Recall the words that Jesus used in instituting the Sacrament of Confession, the 1st Easter Sunday night, when the Apostles were in the Upper Room.  “Receive the Holy Spirit; whose sins you forgive will be forgiven; whose sins you retain shall be retained. (Jn. 20:21-23)

  1. Confess ASAP.

If you have had the misfortune of falling into mortal sin, in which you have lost sanctifying grace and friendship with Jesus, do not wait, but go to Confession as soon as possible!  If your house were on fire, you would not wait. What about your soul in danger of eternal perdition, do not wait!

  1. Prepare Well.

As said earlier expressing the concept of Dispositive Grace, the better the preparation, the more abundant the graces.  The fault is never in the Sacrament but in the poor disposition of the recipient of the Sacrament.

  1. How?

Get a good booklet explaining the Ten Commandments in detail and read through it; better said, pray through it.  Jesus said to the rich young man that salvation comes through observing the Commandments.  Indeed, they are Commandments and not Suggestions!

  1. Write it Down.

It could be very helpful to actually write down your sins on a piece of paper; this will prevent memory-loss in the moment you go to confession. However, after confession, trash the paper and the sins.

  1. Grace of True Sorrow.

Of paramount importance in making a good confession is begging the Holy Spirit for the grace of true sorrow for your sins. Imperfect sorrow is called Attrition, which is Fear of the Lord, which is the beginning of Wisdom. It is also one of the seven Gifts of the Holy Spirit. Imperfect sorrow is fear of going to hell. This is enough to receive forgiveness for our sins.

  1. Perfect Sorrow. 

However, we want to arrive at perfect sorrow. This means that we are sorry for having sinned because our sins have hurt the One who loves us so much and the One we should love in return—Our Lord and Savior Jesus Christ.

  1. Beg for the Grace.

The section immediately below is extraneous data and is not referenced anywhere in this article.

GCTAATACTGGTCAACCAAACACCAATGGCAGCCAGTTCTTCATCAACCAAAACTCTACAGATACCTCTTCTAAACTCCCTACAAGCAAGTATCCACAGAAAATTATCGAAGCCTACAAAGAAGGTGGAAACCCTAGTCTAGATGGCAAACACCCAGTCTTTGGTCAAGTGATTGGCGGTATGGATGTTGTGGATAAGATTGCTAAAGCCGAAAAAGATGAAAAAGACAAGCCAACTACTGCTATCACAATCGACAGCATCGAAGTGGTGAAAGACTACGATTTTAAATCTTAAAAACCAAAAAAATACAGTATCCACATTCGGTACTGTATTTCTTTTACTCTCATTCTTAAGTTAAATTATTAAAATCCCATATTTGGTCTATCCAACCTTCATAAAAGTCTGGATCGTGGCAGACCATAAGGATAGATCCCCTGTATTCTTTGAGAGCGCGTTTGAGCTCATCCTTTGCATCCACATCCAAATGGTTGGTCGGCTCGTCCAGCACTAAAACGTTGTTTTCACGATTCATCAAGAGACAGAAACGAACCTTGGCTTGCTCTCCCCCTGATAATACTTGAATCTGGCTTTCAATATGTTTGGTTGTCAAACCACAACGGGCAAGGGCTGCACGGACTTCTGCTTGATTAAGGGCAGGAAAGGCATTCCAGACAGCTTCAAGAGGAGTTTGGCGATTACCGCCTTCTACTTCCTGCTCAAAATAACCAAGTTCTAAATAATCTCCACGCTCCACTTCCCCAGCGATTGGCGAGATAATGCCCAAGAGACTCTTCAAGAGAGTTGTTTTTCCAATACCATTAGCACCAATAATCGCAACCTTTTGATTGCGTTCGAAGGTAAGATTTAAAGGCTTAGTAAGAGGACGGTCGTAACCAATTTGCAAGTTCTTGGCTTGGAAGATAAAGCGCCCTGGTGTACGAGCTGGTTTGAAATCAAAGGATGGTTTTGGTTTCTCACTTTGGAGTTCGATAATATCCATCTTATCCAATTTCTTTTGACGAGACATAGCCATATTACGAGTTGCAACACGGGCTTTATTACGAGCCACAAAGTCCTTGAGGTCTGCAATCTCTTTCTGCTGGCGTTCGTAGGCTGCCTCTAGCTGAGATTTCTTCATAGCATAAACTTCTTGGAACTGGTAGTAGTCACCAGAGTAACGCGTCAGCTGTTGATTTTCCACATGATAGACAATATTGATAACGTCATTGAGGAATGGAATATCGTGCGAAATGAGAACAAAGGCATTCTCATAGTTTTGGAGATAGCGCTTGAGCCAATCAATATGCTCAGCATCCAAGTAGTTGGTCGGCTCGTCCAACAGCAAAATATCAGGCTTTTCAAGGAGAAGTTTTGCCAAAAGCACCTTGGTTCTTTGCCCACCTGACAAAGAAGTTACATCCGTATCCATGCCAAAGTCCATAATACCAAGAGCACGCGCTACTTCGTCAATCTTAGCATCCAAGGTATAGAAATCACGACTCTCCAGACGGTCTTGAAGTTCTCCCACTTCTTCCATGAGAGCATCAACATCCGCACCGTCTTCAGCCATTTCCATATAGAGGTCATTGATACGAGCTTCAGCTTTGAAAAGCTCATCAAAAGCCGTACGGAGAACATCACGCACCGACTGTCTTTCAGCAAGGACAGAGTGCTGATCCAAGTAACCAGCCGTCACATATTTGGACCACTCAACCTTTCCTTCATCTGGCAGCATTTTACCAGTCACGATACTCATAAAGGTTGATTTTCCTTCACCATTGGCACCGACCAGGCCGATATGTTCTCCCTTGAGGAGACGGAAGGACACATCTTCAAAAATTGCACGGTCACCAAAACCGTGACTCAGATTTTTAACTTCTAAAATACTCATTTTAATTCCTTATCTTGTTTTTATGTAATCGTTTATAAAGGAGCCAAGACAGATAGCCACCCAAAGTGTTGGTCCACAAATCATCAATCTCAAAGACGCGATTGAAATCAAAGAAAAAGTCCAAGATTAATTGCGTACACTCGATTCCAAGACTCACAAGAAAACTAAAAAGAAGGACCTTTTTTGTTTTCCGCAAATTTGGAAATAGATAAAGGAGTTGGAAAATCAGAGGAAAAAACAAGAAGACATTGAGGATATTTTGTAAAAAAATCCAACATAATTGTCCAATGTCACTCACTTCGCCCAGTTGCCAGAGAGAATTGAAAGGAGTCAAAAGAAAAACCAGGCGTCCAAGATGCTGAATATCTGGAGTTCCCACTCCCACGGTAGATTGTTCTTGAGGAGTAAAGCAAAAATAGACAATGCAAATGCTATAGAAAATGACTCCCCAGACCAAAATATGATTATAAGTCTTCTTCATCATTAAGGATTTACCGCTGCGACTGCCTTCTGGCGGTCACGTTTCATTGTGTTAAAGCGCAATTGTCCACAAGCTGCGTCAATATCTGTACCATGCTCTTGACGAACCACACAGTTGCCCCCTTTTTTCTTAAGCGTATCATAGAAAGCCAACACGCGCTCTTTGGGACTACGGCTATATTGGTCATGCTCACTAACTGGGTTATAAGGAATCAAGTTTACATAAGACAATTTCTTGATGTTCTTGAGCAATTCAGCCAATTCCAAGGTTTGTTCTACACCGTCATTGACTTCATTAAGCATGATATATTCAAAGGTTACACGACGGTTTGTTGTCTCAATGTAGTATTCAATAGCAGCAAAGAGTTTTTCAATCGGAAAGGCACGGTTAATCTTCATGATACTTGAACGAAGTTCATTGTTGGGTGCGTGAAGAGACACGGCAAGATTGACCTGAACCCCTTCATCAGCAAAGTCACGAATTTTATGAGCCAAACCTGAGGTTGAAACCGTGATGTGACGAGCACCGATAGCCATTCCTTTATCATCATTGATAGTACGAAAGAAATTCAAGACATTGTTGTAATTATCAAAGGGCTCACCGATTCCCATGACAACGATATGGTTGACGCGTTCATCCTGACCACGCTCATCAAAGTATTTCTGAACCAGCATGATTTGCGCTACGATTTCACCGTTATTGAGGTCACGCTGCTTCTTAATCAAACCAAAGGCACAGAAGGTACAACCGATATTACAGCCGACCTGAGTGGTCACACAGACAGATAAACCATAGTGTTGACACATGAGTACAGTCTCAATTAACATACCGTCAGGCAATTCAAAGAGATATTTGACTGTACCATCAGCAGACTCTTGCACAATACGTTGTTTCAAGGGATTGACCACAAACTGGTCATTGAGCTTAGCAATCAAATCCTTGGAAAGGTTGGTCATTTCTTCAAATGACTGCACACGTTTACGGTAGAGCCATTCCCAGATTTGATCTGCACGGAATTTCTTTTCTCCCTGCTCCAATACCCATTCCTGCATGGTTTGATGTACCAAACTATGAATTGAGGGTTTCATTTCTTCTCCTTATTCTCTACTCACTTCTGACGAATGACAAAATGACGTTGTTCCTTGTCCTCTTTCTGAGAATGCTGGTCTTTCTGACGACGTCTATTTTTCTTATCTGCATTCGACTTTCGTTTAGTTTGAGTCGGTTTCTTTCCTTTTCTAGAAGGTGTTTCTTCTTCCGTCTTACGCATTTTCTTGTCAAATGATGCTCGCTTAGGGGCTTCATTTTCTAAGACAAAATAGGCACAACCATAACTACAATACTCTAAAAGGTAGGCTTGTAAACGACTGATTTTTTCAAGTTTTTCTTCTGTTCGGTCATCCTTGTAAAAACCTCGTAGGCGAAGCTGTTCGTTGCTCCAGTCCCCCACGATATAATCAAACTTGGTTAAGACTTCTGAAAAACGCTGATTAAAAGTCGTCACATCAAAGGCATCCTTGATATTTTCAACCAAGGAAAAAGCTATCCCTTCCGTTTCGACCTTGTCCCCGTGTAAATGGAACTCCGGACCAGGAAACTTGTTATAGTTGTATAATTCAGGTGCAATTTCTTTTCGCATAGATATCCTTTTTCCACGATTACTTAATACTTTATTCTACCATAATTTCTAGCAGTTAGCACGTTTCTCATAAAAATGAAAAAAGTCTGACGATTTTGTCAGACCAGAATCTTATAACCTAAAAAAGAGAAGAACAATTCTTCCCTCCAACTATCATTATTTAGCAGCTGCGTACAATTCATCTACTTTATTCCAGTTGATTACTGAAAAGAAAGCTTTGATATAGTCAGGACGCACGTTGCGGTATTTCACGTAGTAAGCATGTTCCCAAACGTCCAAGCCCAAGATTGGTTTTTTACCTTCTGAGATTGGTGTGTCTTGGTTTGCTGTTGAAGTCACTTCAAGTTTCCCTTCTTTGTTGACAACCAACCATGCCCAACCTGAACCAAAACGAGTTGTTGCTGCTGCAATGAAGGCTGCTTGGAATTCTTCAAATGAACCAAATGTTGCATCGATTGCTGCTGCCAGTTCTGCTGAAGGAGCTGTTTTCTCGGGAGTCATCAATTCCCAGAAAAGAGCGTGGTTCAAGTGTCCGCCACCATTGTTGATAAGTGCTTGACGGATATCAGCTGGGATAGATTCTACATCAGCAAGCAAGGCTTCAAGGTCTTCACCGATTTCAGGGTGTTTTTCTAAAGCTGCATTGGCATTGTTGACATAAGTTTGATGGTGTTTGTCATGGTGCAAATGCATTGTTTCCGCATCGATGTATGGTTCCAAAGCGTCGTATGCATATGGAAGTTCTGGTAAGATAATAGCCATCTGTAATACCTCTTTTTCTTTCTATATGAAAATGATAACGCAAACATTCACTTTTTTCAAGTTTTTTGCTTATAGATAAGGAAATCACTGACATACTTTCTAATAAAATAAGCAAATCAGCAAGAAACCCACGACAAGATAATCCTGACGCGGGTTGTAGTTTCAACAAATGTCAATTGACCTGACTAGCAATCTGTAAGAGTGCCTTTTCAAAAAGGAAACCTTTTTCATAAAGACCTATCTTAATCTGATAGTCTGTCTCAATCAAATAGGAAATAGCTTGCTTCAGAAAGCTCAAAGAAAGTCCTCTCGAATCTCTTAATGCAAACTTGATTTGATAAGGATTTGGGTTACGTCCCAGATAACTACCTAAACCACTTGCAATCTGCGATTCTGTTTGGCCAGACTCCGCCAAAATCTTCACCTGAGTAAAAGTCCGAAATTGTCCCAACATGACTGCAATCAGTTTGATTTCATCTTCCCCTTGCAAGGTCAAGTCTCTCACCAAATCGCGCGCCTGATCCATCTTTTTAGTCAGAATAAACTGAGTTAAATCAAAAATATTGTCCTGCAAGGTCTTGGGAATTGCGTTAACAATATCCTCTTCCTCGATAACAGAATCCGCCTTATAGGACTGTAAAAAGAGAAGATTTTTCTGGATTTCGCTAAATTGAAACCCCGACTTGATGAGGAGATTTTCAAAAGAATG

We should beg for the grace to attain both imperfect contrition, as well as perfect contrition.  Saint Augustine put it concisely: We are all beggars before God.

  1. Firm Purpose of Amendment. 

What necessarily flows from true and sincere contrition of sorrow for sin is a firm purpose of amendment. In concrete this means that we are ready and willing to avoid any person, place, or thing that can lead us into sin.

  1. Don’t Play With Fire. 

In other words, we should not play with fire.  We should not walk on a slippery moral slope. We should not walk on thin ice. Often we sin because we place ourselves in harm’s way.  We must be firm in avoiding all near occasions of sin!

  1. Use images.  

Of great utility could be as you prepare yourself for confession, as you examine your conscience and beg for true sorrow, to pray before images that raise your mind and heart to God. Three in specific: The cross, aware that our sins nailed Jesus to the cross; Divine Mercy, so that our trust will be infinite; finally, Our Lady, to whom we pray as such: Hail Holy Queen, Mother of mercy, our life, our sweetness, and our hope.

  1. Pray for the Priest. 

On one occasion, Saint Faustina left the confessional without peace and she wondered why.  Jesus revealed to her the reason: she forgot to pray for the priest before she entered the confessional.  So pray for the priest (a Hail Mary or a prayer to the Guardian angels—theirs and yours) and the confession will flow more smoothly!

  1. Qualities of a Good Confession.

Jesus also revealed to Saint Faustina the three most important qualities of a good confession: transparency, humility, and obedience.  To be a good penitent, we must express our sins with great clarity.  Then we should make no excuses when we confess our sins or blame others.  Finally, we should obey what the priest tells us.

  1. Start Right, Close the Door, Begin. 

Upon entering the confessional make sure that you close the door.  Then start with the proper formula: Bless me, Father, for I have sinned.  My last confession was… (for example, a month ago).  These are my sins…

  1. Stay on Topic. 

In that famous TV Program Dragnet, we heard those all-important words from Joe Friday:  Just the facts ma’am, just the facts.  So in confession the priest wants to hear:  Just the sins, mam, just the sins.  Cut to the quick and tell your sins; that is the essential matter for confession, and of course a true and repentant heart!